AUTOMOTIVE

Chrysler to Drop Dodge Neon

After 11 years, Chrysler Group plans to end production of its low-priced Dodge Neon this week to make way for a sleek replacement. The last Neon is scheduled to roll off the line with little fanfare Friday at Chrysler's plant in Belvidere, Ill., company spokesman Ed Saenz said.

Chrysler, a unit of DaimlerChrysler, is spending $419 million to revamp the Belvidere production line so it can build multiple models, including the Dodge Caliber, which will replace the Neon. The Caliber is expected to go on sale early next year.

AIRLINES

ATA, Pilots Agree on Pay Cuts

ATA Airlines, which is seeking a $100 million investment to help it exit bankruptcy protection, reached an agreement with its pilots on pay concessions into 2008.

The accord extends pay cuts, about 18 percent compared with 2003 rates, to Sept. 30, 2008, the Air Line Pilots Association said. The contract, which also includes benefit reductions, gives ATA $40 million in savings next year, $44.5 million in 2007 and an undetermined amount in 2008, the ALPA said.

The contract, which preserves more pay and benefits than a proposal that ATA is seeking to impose in bankruptcy court, will take effect Oct. 1 if the airline's pilots vote in favor of it this month.

MUTUAL FUNDS

GAO Questions SEC Oversight

Congressional investigators have questioned the adequacy of inspections of mutual funds by the Securities and Exchange Commission, a few months after finding that the agency failed to uncover trading abuses throughout the fund industry that cost investors billions of dollars.

The Government Accountability Office, in a report released by Democratic Reps. Barney Frank (Mass.) and Paul E. Kanjorski (Pa.), said that the SEC has fewer examiners covering the mutual fund industry than it should and that funds deemed to be lower risk may not be inspected for 10 years or more.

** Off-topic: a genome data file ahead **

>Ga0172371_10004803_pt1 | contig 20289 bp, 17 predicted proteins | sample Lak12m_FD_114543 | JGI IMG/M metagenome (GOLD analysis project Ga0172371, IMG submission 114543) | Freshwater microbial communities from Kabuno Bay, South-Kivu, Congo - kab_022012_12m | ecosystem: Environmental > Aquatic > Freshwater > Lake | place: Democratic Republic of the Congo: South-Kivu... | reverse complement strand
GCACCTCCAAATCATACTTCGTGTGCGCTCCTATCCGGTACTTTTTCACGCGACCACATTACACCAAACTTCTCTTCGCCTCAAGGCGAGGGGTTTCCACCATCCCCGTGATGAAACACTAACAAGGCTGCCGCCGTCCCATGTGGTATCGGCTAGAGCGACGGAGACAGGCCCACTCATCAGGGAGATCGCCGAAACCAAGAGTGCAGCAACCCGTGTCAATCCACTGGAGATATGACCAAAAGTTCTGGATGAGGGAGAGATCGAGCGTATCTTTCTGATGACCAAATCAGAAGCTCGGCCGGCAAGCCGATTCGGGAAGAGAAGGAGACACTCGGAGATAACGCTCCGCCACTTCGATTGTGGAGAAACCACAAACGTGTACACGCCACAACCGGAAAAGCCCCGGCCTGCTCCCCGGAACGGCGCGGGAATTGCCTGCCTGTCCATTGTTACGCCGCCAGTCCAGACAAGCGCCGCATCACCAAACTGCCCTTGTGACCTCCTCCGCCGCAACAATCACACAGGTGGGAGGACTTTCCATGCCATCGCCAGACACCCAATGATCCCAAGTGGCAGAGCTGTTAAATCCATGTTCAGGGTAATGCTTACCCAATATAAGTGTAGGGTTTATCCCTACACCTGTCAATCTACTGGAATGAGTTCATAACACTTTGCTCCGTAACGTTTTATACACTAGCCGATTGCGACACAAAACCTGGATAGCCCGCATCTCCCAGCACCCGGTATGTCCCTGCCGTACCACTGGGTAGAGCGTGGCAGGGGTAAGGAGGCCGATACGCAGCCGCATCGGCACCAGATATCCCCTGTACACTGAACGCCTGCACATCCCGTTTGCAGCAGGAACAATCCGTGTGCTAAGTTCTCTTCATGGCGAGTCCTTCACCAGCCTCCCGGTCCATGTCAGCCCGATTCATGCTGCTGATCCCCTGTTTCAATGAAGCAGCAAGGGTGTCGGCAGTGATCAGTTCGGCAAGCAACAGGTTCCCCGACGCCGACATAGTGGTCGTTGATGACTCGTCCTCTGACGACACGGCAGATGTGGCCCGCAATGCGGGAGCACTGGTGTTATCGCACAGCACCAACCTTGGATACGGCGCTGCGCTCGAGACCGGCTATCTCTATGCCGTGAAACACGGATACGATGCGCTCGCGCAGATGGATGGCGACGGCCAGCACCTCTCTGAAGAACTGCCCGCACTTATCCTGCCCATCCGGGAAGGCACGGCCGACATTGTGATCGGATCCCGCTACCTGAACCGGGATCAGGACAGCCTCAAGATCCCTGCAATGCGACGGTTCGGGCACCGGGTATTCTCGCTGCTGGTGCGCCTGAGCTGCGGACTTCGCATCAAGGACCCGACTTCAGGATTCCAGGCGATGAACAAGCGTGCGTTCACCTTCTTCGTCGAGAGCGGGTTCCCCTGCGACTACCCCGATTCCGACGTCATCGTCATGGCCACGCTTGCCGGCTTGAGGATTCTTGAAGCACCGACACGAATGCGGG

The SEC has said that, with a limited budget to police the fund industry, it had pursued issues that were believed to represent the biggest risks to investors.

Carnival said its third-quarter profit rose 12 percent from the comparable period a year earlier, to $1.15 billion, as higher ticket prices and increased onboard sales drove growth. Revenue rose 11 percent, to $3.61 billion. The cruise ship operator said that it expects to miss expectations for the following quarter because of Hurricane Katrina but that its bookings for 2006 are ahead of a year ago.

Nike said its first-quarter profit grew 32 percent, to $432.3 million, as the world's largest sneaker and athletic apparel company posted sales gains across all regions and product units. Revenue climbed 8 percent, to $3.86 billion.

T-bill rates rose. The discount rate on three-month Treasury bills auctioned yesterday increased to 3.495 percent from 3.45 percent last week. Rates on six-month bills rose to 3.715 percent from 3.67 percent. The annualized return to investors is 3.575 percent for three-month bills, with a $10,000 bill selling for $9,911.65, and 3.839 percent for a six-month bill selling for $9,812.19. Separately, the Federal Reserve said the average yield for one-year Treasury bills, a popular index for making changes in adjustable-rate mortgages, rose to 3.82 percent last week from 3.76 percent the previous week.

Compiled from staff and news service reports.